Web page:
In the December 11 Come, Follow Me segment of the Interpreter Radio Show, our hosts Terry Hutchinson, John Gee, and Kevin Christensen discuss New Testament lesson 4 on John 1.
You can listen to or download the New Testament in Context segment of the December 11th broadcast of the Interpreter Radio Show below. It will also be included in our podcast feed (https://interpreterfoundation.org/feeds/podcast). The other segments of the December 11 radio show can be accessed at https://interpreterfoundation.org/interpreter-radio-show-december-11-2022.
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Original air date: December 11, 2022. This recording has been edited to remove commercial breaks.
Podcast: Download (Duration: 25:45 — 10.3MB)
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The lesson title is just a little problematic to me, because it seems to imply that the disciples were looking for and found an already fully Christian Messiah, because that’s how we read “Messiah” and “Christ” now – we can’t help but impose our perspective on the text. But the disciples weren’t blank slates ready for the new message of the Good News, they were first-century Jews fully part of that culture and fully expecting that the promised Messiah they’d found would make things right again, like the good old days before the Exile. The manual’s (a problematic term itself) approach to this chapter negates their journey of discovery, learning and growth. We need to remember that even the disciples learned line by line and received grace for grace, just like anyone else, and it will take them three years and the entire Gospel of John to realize the full import of what it is they think they’ve found in chapter 1 (a perspective lost in the compartmentalized lesson format).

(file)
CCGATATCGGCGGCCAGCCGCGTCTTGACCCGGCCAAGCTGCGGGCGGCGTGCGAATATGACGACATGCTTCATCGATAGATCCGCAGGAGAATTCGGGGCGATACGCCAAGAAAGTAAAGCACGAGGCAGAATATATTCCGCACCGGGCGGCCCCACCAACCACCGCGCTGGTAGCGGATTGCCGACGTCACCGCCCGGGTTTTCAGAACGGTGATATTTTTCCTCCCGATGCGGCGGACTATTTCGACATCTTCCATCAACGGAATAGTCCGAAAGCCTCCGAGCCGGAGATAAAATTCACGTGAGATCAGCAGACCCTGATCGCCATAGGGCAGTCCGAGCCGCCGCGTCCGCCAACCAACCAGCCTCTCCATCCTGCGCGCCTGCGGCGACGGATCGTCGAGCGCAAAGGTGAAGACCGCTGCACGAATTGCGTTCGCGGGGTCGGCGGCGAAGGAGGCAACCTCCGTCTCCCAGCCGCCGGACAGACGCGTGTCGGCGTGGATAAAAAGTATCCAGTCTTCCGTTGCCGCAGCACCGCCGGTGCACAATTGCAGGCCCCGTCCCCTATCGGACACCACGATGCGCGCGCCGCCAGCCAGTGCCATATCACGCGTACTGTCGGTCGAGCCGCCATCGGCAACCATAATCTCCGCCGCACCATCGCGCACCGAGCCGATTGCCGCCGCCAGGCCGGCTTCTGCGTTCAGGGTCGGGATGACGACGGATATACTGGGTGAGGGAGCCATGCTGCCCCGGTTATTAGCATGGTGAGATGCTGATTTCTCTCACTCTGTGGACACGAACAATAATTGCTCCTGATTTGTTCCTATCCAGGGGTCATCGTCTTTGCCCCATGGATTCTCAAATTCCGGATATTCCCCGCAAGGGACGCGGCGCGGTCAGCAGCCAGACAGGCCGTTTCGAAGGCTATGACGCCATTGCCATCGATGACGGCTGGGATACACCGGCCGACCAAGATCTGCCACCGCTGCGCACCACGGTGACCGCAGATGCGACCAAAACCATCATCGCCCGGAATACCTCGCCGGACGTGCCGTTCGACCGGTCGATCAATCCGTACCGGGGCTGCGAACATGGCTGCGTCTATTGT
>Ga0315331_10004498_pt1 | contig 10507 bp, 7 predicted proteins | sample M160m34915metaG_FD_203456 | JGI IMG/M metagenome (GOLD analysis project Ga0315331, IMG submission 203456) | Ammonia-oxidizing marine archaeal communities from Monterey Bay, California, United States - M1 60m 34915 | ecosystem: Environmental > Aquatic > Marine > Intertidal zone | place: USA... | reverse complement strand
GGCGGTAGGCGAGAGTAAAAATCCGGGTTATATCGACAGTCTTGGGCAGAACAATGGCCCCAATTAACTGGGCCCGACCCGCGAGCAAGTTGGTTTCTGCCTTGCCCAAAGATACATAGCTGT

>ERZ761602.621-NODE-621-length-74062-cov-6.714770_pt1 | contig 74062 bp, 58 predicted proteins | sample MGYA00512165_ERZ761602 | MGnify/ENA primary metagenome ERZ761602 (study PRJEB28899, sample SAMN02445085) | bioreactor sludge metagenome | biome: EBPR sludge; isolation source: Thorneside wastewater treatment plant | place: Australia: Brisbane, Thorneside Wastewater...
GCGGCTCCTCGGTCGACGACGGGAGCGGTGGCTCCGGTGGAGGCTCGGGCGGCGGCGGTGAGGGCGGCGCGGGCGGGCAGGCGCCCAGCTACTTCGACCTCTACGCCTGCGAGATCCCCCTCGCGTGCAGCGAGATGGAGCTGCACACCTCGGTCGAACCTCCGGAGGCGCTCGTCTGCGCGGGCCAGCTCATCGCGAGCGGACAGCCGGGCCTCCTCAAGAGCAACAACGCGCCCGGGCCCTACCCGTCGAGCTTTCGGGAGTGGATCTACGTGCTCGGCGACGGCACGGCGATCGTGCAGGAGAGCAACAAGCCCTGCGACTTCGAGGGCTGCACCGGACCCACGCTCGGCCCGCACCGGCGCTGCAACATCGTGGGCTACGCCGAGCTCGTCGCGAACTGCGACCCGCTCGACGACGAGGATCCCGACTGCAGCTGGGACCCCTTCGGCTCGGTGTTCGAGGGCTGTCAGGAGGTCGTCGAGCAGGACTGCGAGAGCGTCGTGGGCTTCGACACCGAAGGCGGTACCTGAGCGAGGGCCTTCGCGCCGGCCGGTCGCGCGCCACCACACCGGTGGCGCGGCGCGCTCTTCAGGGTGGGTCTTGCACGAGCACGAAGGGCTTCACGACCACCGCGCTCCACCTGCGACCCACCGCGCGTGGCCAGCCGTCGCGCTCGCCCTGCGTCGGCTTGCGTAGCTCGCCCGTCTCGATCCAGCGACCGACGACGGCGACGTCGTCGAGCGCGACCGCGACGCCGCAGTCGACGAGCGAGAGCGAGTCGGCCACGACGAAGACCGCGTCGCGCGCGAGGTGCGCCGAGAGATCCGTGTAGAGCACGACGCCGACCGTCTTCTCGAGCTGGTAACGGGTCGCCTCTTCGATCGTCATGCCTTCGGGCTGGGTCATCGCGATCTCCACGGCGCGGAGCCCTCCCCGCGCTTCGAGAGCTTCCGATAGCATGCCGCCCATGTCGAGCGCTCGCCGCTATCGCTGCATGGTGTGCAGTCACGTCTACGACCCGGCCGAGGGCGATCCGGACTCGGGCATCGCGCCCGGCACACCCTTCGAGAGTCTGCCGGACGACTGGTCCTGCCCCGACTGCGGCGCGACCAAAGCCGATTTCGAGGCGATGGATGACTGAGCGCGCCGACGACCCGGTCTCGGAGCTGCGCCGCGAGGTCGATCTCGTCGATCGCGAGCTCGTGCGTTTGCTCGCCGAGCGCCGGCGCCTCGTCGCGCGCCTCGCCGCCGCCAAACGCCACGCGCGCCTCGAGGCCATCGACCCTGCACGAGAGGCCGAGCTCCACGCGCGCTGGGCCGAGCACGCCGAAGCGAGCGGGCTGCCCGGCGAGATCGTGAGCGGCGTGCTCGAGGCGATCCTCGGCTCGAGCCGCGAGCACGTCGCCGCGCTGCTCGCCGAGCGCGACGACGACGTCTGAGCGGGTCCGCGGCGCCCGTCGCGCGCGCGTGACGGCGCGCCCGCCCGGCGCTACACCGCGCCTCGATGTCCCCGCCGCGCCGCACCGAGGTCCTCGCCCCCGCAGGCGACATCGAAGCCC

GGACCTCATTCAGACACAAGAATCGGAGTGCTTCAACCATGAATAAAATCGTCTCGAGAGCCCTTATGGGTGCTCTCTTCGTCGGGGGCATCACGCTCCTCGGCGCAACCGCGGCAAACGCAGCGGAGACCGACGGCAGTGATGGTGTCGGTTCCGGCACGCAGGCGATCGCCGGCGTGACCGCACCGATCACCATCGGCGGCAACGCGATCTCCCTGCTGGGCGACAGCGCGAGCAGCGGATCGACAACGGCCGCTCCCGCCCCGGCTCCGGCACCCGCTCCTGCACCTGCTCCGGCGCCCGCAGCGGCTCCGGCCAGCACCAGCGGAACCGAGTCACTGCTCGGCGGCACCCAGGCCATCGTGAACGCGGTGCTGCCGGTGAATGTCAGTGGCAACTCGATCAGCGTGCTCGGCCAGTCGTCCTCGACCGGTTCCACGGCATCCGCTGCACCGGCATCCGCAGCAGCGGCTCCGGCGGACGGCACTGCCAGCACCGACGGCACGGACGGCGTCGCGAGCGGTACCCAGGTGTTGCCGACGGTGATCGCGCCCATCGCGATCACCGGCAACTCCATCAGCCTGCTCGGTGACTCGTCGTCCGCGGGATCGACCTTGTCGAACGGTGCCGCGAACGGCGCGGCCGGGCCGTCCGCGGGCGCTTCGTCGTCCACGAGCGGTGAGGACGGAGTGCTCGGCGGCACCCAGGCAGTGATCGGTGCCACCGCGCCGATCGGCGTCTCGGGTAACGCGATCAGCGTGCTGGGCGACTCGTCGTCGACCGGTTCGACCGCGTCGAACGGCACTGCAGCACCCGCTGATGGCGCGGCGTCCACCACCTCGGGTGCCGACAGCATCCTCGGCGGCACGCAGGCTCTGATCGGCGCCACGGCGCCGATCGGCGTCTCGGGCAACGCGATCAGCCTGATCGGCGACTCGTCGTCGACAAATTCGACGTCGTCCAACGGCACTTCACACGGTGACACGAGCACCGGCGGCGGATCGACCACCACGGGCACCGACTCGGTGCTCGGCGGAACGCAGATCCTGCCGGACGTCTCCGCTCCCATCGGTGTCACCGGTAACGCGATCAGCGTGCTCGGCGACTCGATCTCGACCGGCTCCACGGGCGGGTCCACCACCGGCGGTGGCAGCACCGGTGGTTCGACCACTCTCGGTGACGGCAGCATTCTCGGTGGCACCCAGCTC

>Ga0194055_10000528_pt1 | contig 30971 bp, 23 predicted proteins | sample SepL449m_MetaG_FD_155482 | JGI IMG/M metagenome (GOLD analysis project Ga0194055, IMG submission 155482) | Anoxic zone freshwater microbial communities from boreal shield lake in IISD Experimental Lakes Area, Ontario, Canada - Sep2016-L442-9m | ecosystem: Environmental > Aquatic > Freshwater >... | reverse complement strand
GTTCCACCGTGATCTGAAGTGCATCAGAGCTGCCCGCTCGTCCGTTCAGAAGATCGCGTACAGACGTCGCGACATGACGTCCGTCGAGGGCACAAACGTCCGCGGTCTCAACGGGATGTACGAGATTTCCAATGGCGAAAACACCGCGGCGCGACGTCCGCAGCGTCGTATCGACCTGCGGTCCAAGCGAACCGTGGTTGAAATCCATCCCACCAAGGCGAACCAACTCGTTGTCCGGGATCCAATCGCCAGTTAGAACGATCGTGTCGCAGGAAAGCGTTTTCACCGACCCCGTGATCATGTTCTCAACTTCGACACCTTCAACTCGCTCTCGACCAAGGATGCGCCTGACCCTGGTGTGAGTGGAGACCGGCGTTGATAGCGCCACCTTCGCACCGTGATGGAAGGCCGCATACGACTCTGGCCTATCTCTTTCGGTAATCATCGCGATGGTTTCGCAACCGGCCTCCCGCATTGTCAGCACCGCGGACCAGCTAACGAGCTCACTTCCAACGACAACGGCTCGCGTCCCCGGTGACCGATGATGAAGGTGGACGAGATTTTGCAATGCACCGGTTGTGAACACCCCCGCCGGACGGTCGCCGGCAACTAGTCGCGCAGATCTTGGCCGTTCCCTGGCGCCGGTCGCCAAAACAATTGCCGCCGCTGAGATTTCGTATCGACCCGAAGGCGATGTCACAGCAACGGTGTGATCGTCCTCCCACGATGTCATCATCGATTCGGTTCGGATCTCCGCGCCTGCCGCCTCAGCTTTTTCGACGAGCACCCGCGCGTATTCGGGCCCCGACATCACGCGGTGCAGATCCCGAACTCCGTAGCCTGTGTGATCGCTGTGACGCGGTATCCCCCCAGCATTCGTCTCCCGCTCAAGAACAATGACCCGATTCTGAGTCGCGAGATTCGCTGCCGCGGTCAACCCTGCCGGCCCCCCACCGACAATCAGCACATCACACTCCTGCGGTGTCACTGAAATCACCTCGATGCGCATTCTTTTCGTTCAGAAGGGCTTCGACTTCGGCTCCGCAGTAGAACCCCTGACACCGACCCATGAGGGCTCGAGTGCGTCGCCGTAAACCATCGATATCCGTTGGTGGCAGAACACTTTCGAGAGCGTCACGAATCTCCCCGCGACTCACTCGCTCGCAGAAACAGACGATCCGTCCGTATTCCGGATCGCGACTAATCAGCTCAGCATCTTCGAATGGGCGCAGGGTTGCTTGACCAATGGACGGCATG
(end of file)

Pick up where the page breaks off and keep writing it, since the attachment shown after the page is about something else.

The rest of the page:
John’s thesis is spelled out in 20.31 – “…these things are written that you may believe that *Jesus* is the [Messiah], the Son of God…” (Wayment), but it’s through the eyes of the disciples, and their coming to understand what that means, that John’s hearers/readers come to know it. John shows us all the signs and wonders, and he shows us how the disciples had their paradigm not just shifted, but transposed to another octave and key – but not until there is a resurrection to witness can they really understand completely. We are along for the ride, and should put ourselves in the disciples’ sandals, allowing the new reality (from their perspective) of the resurrection to redefine what the Messiah/Christ is for us as well. I think we miss that, especially when we flippantly ask questions like “why couldn’t they see what was right in front of them?” as if what is clear to us after 2000 years should have been clear to them. It wasn’t right in front of anyone*. Not in the beginning, anyway.
*John the Baptist is a unique case, but even he was not outside his Jewish culture.